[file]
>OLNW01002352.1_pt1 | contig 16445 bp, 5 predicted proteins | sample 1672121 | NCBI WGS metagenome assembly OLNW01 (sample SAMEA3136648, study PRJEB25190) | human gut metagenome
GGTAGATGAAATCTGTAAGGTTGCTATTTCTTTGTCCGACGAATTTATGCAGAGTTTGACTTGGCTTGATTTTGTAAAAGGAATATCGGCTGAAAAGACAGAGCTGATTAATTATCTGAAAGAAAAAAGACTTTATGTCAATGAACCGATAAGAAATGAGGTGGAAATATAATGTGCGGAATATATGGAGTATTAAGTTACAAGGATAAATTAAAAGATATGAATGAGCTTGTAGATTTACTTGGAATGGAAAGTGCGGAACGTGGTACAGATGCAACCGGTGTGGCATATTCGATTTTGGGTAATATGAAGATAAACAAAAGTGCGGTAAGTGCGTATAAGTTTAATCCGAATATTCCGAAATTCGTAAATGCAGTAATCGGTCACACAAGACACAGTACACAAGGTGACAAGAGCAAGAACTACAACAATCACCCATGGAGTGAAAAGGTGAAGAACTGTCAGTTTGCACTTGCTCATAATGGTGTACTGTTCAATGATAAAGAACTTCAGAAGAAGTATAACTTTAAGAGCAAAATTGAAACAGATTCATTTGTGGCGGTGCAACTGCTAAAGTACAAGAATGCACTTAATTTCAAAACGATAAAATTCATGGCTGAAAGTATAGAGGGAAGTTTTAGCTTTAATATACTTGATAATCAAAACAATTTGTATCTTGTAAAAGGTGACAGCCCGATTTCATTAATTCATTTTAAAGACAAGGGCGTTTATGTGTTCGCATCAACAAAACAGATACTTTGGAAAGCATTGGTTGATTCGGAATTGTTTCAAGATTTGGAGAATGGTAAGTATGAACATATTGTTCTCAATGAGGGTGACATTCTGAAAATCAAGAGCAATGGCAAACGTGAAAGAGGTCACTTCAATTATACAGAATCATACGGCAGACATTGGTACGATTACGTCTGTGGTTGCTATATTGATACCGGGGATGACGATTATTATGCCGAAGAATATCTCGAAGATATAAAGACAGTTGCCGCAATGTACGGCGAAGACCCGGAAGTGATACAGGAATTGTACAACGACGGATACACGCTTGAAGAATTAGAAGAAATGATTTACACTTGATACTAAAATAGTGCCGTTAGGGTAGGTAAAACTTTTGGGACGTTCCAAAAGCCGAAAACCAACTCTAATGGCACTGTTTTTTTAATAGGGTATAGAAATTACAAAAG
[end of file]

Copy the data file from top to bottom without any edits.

>OLNW01002352.1_pt1 | contig 16445 bp, 5 predicted proteins | sample 1672121 | NCBI WGS metagenome assembly OLNW01 (sample SAMEA3136648, study PRJEB25190) | human gut metagenome
GGTAGATGAAATCTGTAAGGTTGCTATTTCTTTGTCCGACGAATTTATGCAGAGTTTGACTTGGCTTGATTTTGTAAAAGGAATATCGGCTGAAAAGACAGAGCTGATTAATTATCTGAAAGAAAAAAGACTTTATGTCAATGAACCGATAAGAAATGAGGTGGAAATATAATGTGCGGAATATATGGAGTATTAAGTTACAAGGATAAATTAAAAGATATGAATGAGCTTGTAGATTTACTTGGAATGGAAAGTGCGGAACGTGGTACAGATGCAACCGGTGTGGCATATTCGATTTTGGGTAATATGAAGATAAACAAAAGTGCGGTAAGTGCGTATAAGTTTAATCCGAATATTCCGAAATTCGTAAATGCAGTAATCGGTCACACAAGACACAGTACACAAGGTGACAAGAGCAAGAACTACAACAATCACCCATGGAGTGAAAAGGTGAAGAACTGTCAGTTTGCACTTGCTCATAATGGTGTACTGTTCAATGATAAAGAACTTCAGAAGAAGTATAACTTTAAGAGCAAAATTGAAACAGATTCATTTGTGGCGGTGCAACTGCTAAAGTACAAGAATGCACTTAATTTCAAAACGATAAAATTCATGGCTGAAAGTATAGAGGGAAGTTTTAGCTTTAATATACTTGATAATCAAAACAATTTGTATCTTGTAAAAGGTGACAGCCCGATTTCATTAATTCATTTTAAAGACAAGGGCGTTTATGTGTTCGCATCAACAAAACAGATACTTTGGAAAGCATTGGTTGATTCGGAATTGTTTCAAGATTTGGAGAATGGTAAGTATGAACATATTGTTCTCAATGAGGGTGACATTCTGAAAATCAAGAGCAATGGCAAACGTGAAAGAGGTCACTTCAATTATACAGAATCATACGGCAGACATTGGTACGATTACGTCTGTGGTTGCTATATTGATACCGGGGATGACGATTATTATGCCGAAGAATATCTCGAAGATATAAAGACAGTTGCCGCAATGTACGGCGAAGACCCGGAAGTGATACAGGAATTGTACAACGACGGATACACGCTTGAAGAATTAGAAGAAATGATTTACACTTGATACTAAAATAGTGCCGTTAGGGTAGGTAAAACTTTTGGGACGTTCCAAAAGCCGAAAACCAACTCTAATGGCACTGTTTTTTTAATAGGGTATAGAAATTACAAAAG